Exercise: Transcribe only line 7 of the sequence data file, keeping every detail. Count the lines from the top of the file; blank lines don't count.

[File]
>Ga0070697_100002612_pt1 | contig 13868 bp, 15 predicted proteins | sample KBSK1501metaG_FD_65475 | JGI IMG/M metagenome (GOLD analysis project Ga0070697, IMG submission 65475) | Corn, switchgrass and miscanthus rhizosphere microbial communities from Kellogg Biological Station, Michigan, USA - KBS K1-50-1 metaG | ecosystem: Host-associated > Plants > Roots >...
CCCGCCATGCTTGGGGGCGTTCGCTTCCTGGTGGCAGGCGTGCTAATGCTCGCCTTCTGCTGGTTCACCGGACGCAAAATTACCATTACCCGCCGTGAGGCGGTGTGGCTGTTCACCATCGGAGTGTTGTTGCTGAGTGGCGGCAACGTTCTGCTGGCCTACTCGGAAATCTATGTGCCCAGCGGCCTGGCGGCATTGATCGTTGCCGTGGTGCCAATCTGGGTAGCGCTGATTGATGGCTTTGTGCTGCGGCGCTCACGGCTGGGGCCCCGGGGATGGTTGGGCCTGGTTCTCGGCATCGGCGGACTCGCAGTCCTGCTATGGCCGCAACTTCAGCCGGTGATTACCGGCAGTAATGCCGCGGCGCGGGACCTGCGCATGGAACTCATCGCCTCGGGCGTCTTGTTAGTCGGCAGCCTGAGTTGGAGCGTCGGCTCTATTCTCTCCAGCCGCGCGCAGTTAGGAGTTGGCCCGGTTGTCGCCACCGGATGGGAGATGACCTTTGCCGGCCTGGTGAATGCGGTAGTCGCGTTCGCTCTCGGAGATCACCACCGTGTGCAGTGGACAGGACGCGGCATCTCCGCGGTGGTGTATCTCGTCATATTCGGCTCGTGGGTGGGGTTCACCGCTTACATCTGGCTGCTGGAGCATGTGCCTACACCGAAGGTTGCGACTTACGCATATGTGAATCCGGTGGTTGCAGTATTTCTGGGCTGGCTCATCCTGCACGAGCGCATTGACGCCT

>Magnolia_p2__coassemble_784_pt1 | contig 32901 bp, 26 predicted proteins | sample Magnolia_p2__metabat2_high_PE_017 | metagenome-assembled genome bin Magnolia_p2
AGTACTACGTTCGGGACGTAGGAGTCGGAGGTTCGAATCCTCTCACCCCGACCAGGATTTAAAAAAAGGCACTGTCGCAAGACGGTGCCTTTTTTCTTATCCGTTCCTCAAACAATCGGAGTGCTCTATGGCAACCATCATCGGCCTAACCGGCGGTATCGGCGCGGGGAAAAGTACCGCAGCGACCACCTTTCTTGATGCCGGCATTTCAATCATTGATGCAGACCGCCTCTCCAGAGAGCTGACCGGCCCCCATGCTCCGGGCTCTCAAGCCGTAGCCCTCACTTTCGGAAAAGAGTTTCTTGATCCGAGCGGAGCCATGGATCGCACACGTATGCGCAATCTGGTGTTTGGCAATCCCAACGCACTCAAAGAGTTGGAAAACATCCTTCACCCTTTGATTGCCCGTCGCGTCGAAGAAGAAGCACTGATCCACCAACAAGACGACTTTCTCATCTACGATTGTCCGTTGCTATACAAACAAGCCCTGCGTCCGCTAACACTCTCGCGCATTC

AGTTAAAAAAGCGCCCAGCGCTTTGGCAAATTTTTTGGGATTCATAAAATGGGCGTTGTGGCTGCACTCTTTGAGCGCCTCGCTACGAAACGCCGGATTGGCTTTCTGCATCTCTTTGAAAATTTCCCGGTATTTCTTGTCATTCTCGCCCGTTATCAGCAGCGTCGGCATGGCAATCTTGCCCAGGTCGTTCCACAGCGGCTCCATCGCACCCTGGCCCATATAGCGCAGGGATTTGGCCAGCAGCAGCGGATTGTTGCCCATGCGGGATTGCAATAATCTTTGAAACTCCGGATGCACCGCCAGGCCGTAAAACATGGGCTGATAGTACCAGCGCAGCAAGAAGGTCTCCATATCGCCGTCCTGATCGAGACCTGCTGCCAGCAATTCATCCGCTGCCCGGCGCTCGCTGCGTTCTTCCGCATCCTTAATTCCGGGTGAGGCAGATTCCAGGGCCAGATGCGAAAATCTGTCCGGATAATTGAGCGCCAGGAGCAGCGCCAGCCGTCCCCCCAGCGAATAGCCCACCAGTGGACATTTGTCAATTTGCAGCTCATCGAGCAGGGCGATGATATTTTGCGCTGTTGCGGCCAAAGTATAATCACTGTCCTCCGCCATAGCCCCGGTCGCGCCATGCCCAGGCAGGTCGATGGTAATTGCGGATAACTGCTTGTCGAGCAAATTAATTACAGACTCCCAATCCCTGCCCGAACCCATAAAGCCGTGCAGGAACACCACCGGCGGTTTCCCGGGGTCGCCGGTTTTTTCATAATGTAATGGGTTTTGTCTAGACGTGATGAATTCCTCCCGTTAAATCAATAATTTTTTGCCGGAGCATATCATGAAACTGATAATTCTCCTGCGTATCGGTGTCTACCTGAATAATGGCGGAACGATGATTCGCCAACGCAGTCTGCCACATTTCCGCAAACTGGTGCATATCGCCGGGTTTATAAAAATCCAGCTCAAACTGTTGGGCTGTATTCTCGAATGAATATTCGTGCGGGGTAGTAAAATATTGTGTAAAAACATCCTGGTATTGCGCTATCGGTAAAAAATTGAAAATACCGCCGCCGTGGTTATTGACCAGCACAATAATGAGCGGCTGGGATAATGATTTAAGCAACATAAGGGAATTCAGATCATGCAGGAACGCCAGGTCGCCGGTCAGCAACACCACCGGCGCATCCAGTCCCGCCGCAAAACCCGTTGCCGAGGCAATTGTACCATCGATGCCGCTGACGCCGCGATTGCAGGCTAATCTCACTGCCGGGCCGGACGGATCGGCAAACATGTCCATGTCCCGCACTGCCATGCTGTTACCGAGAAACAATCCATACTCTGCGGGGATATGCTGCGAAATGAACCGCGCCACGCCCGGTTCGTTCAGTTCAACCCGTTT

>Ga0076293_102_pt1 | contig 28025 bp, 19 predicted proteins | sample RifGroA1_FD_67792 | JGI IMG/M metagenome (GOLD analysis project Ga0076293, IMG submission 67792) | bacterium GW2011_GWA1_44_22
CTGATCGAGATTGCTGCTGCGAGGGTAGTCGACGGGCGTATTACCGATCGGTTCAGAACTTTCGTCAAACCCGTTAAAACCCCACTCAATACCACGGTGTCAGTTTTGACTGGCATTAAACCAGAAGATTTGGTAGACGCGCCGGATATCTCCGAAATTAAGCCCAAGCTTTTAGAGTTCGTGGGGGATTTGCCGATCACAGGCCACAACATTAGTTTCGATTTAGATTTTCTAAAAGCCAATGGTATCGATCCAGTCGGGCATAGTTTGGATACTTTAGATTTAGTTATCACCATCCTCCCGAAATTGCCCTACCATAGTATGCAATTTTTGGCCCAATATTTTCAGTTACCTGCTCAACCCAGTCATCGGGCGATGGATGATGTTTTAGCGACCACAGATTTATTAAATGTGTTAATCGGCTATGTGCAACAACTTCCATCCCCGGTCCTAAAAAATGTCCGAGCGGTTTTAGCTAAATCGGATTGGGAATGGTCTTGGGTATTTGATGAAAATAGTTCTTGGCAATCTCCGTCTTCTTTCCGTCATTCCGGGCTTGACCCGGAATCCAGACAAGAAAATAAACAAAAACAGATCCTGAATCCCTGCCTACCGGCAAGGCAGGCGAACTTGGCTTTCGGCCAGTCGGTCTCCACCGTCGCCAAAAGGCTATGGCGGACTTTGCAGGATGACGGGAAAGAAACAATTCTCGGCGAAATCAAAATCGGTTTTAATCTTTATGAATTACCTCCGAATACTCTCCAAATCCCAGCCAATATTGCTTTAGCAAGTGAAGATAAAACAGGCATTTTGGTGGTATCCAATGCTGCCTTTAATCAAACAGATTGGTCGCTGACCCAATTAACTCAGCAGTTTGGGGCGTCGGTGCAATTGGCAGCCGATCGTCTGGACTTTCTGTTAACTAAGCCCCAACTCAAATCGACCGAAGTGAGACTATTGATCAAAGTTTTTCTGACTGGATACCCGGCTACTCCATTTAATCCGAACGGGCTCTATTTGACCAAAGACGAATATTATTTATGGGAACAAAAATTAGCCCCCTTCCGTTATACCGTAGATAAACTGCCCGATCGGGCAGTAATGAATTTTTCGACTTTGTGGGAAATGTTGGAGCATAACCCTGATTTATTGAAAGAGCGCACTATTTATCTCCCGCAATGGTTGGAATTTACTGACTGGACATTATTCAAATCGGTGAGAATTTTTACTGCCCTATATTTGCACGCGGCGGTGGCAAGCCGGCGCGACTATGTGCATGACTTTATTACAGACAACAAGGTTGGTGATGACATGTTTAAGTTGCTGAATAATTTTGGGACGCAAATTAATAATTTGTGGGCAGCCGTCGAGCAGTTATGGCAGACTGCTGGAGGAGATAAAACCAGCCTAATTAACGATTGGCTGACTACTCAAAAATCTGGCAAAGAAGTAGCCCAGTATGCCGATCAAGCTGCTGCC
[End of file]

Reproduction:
CTGATCGAGATTGCTGCTGCGAGGGTAGTCGACGGGCGTATTACCGATCGGTTCAGAACTTTCGTCAAACCCGTTAAAACCCCACTCAATACCACGGTGTCAGTTTTGACTGGCATTAAACCAGAAGATTTGGTAGACGCGCCGGATATCTCCGAAATTAAGCCCAAGCTTTTAGAGTTCGTGGGGGATTTGCCGATCACAGGCCACAACATTAGTTTCGATTTAGATTTTCTAAAAGCCAATGGTATCGATCCAGTCGGGCATAGTTTGGATACTTTAGATTTAGTTATCACCATCCTCCCGAAATTGCCCTACCATAGTATGCAATTTTTGGCCCAATATTTTCAGTTACCTGCTCAACCCAGTCATCGGGCGATGGATGATGTTTTAGCGACCACAGATTTATTAAATGTGTTAATCGGCTATGTGCAACAACTTCCATCCCCGGTCCTAAAAAATGTCCGAGCGGTTTTAGCTAAATCGGATTGGGAATGGTCTTGGGTATTTGATGAAAATAGTTCTTGGCAATCTCCGTCTTCTTTCCGTCATTCCGGGCTTGACCCGGAATCCAGACAAGAAAATAAACAAAAACAGATCCTGAATCCCTGCCTACCGGCAAGGCAGGCGAACTTGGCTTTCGGCCAGTCGGTCTCCACCGTCGCCAAAAGGCTATGGCGGACTTTGCAGGATGACGGGAAAGAAACAATTCTCGGCGAAATCAAAATCGGTTTTAATCTTTATGAATTACCTCCGAATACTCTCCAAATCCCAGCCAATATTGCTTTAGCAAGTGAAGATAAAACAGGCATTTTGGTGGTATCCAATGCTGCCTTTAATCAAACAGATTGGTCGCTGACCCAATTAACTCAGCAGTTTGGGGCGTCGGTGCAATTGGCAGCCGATCGTCTGGACTTTCTGTTAACTAAGCCCCAACTCAAATCGACCGAAGTGAGACTATTGATCAAAGTTTTTCTGACTGGATACCCGGCTACTCCATTTAATCCGAACGGGCTCTATTTGACCAAAGACGAATATTATTTATGGGAACAAAAATTAGCCCCCTTCCGTTATACCGTAGATAAACTGCCCGATCGGGCAGTAATGAATTTTTCGACTTTGTGGGAAATGTTGGAGCATAACCCTGATTTATTGAAAGAGCGCACTATTTATCTCCCGCAATGGTTGGAATTTACTGACTGGACATTATTCAAATCGGTGAGAATTTTTACTGCCCTATATTTGCACGCGGCGGTGGCAAGCCGGCGCGACTATGTGCATGACTTTATTACAGACAACAAGGTTGGTGATGACATGTTTAAGTTGCTGAATAATTTTGGGACGCAAATTAATAATTTGTGGGCAGCCGTCGAGCAGTTATGGCAGACTGCTGGAGGAGATAAAACCAGCCTAATTAACGATTGGCTGACTACTCAAAAATCTGGCAAAGAAGTAGCCCAGTATGCCGATCAAGCTGCTGCC